Amos Edmunds, mayor of Chelan, Chelan County, Washington 1902-1906 (Information from: 1870, 1880,1900,1910,1920 Census, Obituary and LAKE CHELAN HISTORY NOTES 2003 by Marcelle Carpenter and THE CHELAN CENTENNIAL PIONEER PROFILES by Chelan Valley Genealogical Society) Amos Edmunds was born 28 Feb 1849 Terre Haute, IL son of Daniel and Eliza (Logan) Edmunds. Amos was one of the first students at University of Illinois at Champaign. He graduated from the College of Denmark, Iowa and an attendant at the Wesleyan University of Iowa. He was a breeder of registered Holstein cattle, and a school teacher. He married Mary Ann Campbell on 15 Dec 1875. She was the sister of Clinton Campbell also a Chelan mayor. They had two children Clara Elizabeth and Palmer Daniel. He was a member of Illinois Legislature. Clara Edmunds was a school teacher in Chelan in 1900 and her parents came for a visit. They moved to Chelan the next year. He was elected Chelanís first mayor in 1902. He built a small steamer called "The Tourist" designed for use in shallow water. He was a part of the formation of the first water and light system in Chelan. He was elected mayor three times. He was in the real estate business in Chelan. He also had the family farm in Illinois and all the years living in Chelan he spent the fall time there looking after the crops. During his life time he owned land at various times in Iowa, Kansas, Nebraska, South Dakota, Illinois and Washington.

In the 1850 Census it lists Amos as living with his father and mother at Township 8 N 5 W, Henderson County, Illinois and value of real estate is $3,500.

In the 1860 Census it lists Amos as living with his father and two brothers and a sister at Township 8 N 5 W, Henderson County, Illinois and the post office listed is Terre Haute. Value of fathers farm is $15,000 real estate and personal estate $2000.

The 1870 census Amos is a farm laborer living with his father and stepmother plus 2 brothers and two sisters at Township 8 Range 5, Henderson County, Illinois and the post office listed is Terre Haute. The real estate value of the farm has jumped to $55,000 and personal estate to $5,000. The 1880 census lists Amos and Mary in Terre Haute, Henderson County, Illinois and his occupation as farmer.

The 1900 census lists he and his family living with Clinton Campbell family in Chelan and the occupation listed is farmer. Canít read the 1910 census occupation. The 1920 census lists Amos and Mary A. along with son Palmer D. on Second Street in Chelan next to Chester G. Ridout family. Amos occupation listed as agent in real estate. The Edmunds Home was on West Okanogan Street and was built in 1901. The house was moved across the street and now faces Third St. Upon retirement he moved back to Terre Haute and died at Galesburg Hospital in Galesburg, Illinois on 23 Sep 1923.

Compiled & contributed by Russell Miller of Chehan, Washington in his Chehan research.


Archie J. Berry, who is among the most energetic and progressive of the younger farmers of Eldorado Township, McDonough County, Ill., was born in Eldorado Township, December 12, 1880, a son of JAMES J. AND MARY (CAMBELL) BERRY, his father being a native of the same township, and his mother of Oquawka, Henderson County, Ill. His grandfather, THOMAS BERRY, was of English birth, and the maiden name of his grandmother was HARRIS. Archie J. Berry is the second of a family of four children born to his parents, three of whom were boys. He received his early education in the public schools of his neighborhood, and then took a course in the university at Lincoln, Ill., and the Metropolitan Business College, Chicago. He spent two years as a student in the university and completed the mercantile college course. After finishing the latter he returned to the paternal farm which he has been conducting for three years, his father's family having moved to Decatur, Ill. He is engaged in general farming, and his intelligence, careful method, and diligent application to the task which he has undertaken are manifest in the results already produced. The beginning of his agricultural career seems bright with the promise of notable success in this sphere of labor in future years.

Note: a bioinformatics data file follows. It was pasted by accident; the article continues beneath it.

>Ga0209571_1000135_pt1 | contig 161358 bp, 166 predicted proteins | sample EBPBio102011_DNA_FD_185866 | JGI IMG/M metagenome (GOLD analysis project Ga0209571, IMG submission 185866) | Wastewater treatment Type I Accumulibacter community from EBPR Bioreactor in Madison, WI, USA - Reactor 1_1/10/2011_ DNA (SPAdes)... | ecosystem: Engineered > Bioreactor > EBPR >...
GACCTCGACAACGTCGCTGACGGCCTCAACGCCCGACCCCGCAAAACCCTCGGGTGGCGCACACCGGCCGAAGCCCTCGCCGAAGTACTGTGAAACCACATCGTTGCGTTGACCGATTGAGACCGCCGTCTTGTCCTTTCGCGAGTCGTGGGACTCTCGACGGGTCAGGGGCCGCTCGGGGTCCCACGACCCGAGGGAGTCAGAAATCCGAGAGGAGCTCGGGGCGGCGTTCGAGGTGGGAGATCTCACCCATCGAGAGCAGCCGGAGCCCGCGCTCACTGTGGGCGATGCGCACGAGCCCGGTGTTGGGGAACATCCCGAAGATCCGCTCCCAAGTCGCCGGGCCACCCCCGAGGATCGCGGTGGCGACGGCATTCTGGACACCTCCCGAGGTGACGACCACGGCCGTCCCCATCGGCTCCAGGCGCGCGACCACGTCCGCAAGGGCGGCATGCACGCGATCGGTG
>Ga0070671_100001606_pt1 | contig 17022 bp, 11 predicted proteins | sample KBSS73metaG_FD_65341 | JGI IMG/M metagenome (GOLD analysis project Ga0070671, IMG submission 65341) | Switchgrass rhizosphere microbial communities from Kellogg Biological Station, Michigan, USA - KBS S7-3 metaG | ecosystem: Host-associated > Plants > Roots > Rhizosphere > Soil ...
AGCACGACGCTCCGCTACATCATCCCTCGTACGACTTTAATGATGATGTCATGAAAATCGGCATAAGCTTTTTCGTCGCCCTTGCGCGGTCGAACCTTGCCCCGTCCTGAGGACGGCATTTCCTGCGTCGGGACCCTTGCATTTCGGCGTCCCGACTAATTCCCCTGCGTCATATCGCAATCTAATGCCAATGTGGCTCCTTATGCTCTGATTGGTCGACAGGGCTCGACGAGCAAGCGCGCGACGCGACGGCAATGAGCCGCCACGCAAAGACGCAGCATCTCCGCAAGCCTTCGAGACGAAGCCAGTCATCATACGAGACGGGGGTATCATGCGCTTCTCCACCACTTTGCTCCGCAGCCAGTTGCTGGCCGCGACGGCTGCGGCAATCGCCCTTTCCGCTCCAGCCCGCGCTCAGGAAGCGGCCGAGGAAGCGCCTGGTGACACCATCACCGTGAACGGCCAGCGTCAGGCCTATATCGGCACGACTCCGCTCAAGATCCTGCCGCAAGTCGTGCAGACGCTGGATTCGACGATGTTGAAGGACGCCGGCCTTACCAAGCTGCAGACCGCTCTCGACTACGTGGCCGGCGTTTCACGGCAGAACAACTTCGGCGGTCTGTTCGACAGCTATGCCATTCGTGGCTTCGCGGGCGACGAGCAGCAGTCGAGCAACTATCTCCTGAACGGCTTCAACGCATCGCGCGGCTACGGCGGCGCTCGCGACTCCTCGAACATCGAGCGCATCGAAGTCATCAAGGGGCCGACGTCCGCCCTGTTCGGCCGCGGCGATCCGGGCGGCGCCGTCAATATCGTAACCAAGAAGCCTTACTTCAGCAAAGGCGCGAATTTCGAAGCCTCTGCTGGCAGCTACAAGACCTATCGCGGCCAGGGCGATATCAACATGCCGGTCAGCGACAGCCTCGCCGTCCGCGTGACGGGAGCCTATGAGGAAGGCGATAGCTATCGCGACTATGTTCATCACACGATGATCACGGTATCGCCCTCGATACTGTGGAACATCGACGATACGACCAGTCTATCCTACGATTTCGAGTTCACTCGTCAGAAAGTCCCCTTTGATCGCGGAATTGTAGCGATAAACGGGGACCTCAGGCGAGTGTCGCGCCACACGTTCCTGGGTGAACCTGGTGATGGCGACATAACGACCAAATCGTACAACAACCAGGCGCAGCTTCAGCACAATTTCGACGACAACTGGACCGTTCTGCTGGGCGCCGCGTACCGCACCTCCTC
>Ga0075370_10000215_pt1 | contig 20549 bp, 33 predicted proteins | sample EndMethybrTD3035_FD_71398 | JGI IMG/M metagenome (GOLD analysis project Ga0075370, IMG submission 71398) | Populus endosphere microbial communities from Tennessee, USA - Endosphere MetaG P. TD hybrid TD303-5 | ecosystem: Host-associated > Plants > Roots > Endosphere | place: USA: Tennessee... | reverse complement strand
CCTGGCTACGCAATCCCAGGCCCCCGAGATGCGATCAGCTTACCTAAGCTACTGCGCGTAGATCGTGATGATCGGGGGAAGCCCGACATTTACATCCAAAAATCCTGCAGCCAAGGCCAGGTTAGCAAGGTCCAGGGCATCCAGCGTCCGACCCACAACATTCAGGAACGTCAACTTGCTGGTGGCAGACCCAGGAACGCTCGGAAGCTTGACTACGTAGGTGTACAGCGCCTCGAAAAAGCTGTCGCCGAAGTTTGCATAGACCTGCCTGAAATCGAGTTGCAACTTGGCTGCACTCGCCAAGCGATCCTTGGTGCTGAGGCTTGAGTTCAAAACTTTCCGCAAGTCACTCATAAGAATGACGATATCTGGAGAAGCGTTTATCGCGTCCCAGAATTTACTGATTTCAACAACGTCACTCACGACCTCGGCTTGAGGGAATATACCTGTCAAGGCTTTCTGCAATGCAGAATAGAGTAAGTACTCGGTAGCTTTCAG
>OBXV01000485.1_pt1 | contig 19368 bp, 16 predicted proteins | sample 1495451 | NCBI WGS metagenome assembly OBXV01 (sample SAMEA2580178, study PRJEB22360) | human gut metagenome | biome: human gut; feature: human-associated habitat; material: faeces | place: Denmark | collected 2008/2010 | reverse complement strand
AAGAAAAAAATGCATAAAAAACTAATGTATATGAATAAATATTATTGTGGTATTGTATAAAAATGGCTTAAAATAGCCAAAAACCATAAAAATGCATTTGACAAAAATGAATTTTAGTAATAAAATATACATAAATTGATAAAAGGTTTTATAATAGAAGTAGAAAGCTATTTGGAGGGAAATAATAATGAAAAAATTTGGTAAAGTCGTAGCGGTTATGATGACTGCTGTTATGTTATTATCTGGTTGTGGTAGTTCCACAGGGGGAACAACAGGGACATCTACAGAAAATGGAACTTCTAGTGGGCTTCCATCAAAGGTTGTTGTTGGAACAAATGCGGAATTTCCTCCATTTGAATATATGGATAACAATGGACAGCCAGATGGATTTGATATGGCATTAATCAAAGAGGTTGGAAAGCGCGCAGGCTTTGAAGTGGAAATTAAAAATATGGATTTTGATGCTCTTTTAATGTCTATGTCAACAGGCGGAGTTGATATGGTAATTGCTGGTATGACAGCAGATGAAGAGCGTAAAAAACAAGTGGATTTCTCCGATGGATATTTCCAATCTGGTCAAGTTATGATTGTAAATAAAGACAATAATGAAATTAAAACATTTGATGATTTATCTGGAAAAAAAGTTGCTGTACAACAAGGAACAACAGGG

The subject of this sketch was united in marriage on January 12, 1905, with BLANCHE JOHNS, who was born in Ackley, Iowa, and after undergoing a preliminary scholastic training in the public and high schools in the vicinity of her home, pursued a course of study in Ellsworth College, Iowa Falls, Iowa. Politically, Mr. Berry casts his vote and exerts his influence in favor of the Republican party. Fraternally, he is affiliated with the K. of P.
Source: Historical encyclopedia of Illinois; Chicago: Munsell Pub. Co., 1907, Page 825



Index Page | Available Records | Additional Searches | Online Records | Queries | E-Mail List | Maps & Such
Look Ups | Photo Album | This and That | Neighboring Counties | Helpful Links | Email me

Copyright 2006 by Connie Lovitt Bates


If this website has provided you with useful information,
please consider making a tax-deductible donation to USGenNet to help keep sites like this online.